The monetary policy targets, set for the current fiscal year (FY), 2021-22, are hardly achievable during the time of Covid-19 pandemic, according to economists and businesses.
The Bangladesh Bank (BB) announced the monetary policy for FY 22 on Thursday, keeping the private sector credit growth target at 14.8 per cent. It, however, kept policy rates unchanged.
The experts also said the monetary policy statement rightly analysed or assessed the existing economic situation, including higher liquidity in the economy. But, in many cases, it did not mention how to address those challenges.
Dr. Ahsan H. Mansur, executive director at the Policy Research Institute of Bangladesh (PRI), a privately-owned think-tank, told the FE: "The economy now has liquidity amounting to over Tk 2.0 trillion, but there is no mop-up plan."
Besides, the private sector credit growth target is not achievable during the present Covid situation. Such target will best suit Covid-free normal economy.
The assessment on the economy is quite okay, but there is no alignment with the assessment in the policy statement, he added. Dr. Zahid Hussain, an independent economist, told the FE that the monetary policy cannot do much during the Covid situation.
There is a supply disruption in the economy now due to the lockdown. "Can the monetary policy ensure smooth supply chain?"
The economy has adequate liquidity, but it cannot be translated into credit due to the Covid pandemic.
Dr. Hussain noted that there are two major risks - high inflationary pressure and asset bubbles.
The supply chain disruption may escalate the prices of essentials, leading to the spike of headline inflation. The prices of foods in the international market are also on the rise. "To my mind the rate of inflation may spike."
Dr. Hussain also said an asset bubble might occur, as the financial institutions would not keep their funds idle for long time. "The funds may be invested in stocks and real estates, which may increase their prices at a rapid pace without underlying fundamentals," he noted.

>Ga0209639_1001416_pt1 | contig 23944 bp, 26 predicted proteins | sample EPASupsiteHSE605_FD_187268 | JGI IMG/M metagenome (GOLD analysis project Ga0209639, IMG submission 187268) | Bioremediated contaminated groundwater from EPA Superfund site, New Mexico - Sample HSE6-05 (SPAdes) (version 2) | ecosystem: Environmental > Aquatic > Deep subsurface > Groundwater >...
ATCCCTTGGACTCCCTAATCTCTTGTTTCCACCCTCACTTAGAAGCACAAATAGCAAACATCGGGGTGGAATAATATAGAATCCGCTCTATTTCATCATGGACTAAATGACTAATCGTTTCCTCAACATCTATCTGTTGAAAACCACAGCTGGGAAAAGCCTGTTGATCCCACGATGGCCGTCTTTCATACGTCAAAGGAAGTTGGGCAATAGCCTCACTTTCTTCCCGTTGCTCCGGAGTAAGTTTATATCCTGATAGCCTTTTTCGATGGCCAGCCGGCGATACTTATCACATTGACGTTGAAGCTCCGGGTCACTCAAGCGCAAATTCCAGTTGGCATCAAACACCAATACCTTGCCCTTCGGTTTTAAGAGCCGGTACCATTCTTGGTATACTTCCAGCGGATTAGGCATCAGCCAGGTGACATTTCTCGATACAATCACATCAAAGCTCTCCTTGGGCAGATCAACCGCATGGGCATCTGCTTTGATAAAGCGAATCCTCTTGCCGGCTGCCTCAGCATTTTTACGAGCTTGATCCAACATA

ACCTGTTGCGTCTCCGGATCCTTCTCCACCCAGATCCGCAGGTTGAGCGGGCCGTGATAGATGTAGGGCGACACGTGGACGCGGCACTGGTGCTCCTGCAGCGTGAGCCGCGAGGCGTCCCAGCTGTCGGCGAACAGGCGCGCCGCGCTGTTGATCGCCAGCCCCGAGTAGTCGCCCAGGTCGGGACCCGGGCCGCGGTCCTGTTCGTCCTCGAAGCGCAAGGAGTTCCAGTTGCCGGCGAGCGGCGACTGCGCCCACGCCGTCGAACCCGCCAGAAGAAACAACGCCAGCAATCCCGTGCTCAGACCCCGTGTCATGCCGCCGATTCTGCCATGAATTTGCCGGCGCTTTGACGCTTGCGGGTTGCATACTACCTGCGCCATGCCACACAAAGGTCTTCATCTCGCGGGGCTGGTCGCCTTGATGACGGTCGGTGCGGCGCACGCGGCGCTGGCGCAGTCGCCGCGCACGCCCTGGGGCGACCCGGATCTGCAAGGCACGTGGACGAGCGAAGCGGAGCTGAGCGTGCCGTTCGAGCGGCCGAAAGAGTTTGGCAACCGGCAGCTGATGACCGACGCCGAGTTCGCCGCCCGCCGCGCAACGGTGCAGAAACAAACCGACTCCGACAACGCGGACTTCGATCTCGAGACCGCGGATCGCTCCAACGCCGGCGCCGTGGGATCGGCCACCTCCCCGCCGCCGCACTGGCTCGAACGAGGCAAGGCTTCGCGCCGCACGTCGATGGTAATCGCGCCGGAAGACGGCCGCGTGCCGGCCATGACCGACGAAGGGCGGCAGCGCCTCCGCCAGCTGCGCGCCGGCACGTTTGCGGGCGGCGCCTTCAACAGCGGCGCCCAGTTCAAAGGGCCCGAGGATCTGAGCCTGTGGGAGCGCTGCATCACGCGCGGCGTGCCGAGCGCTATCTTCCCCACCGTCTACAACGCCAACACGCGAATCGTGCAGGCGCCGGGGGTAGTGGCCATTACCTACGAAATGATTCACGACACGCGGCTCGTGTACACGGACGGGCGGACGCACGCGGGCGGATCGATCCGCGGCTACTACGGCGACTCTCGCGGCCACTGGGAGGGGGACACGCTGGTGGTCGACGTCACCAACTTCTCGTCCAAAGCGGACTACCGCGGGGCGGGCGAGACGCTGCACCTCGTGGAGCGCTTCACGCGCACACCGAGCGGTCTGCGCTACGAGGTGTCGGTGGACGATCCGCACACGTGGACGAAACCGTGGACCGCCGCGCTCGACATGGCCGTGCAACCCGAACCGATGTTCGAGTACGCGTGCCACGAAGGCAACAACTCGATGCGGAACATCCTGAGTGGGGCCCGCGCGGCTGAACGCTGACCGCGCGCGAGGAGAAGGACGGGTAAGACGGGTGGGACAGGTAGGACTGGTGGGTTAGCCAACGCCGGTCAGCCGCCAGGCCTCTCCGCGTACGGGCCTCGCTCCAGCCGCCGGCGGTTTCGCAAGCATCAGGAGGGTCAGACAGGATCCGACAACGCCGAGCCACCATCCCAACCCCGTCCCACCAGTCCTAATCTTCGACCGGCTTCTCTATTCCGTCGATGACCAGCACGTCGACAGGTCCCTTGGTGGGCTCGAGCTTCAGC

President of Dhaka Chamber of Commerce and Industry (DCCI) Rizwan Rahman said the monetary policy is expansionary and accommodative, but conventional.
"The announced policy is more or less expansionary and accommodative, but a conventional one - considering the current Covid-led economic situation."
The public sector credit growth was targeted at 32.6 per cent, and the private sector credit growth at 14.8 per cent at the end of FY 2022, which is apparently a bit optimistic.
"The recurrent Covid outbreak may hold back the expected target, as businesses are not aggressive in new investment amidst this uncertain time. If the overall economy and private sector ecosystem do not improve or recover, the target cannot be realised."
Mr. Rahman noted that the government allocated a budget of around Tk 1.28 trillion for social safety net, which may force it to borrow more to manage core economic operations and other expenses that might affect private sector credit flow.
A weak and shattered business environment and supply chain system around the world affected new investment, weakening private sector credit flow as a whole.
"It is worth pointing that almost 90 per cent CMSMEs are operating at reduced capacity, having limited intention to invest in most instances."
The DCCI president also mentioned that no substantial directive or course of action was seen to revive confidence in the capital market.
The monetary policy is as usual, and there is no innovative approach or course of action - especially to motivate the private sector, he concluded.
Abul Kasem Khan, Chairman at the Building Initiatives Leading Development (BUILD), said there are many good initiatives in the policy, including credit guarantee schemes and a number of funds.
He stressed the need for inclusion of unbanked traders and vendors in the formal economy for optimal unitisation of the funds and packages.
The commercial banks operate under the BB guidelines. So, they cannot do much without policy support for funding the unbanked traders and vendors.
He noted that thousands of traders are severely impacted by the Covid pandemic, but they do not have access to the banks.
"The economy has adequate liquidity. But we cannot lend to the large number of traders, as they remain outside the formal economy. The policy should address it."
"We can stimulate the domestic economy through targeting the traders and vendors as well as funding them," he added.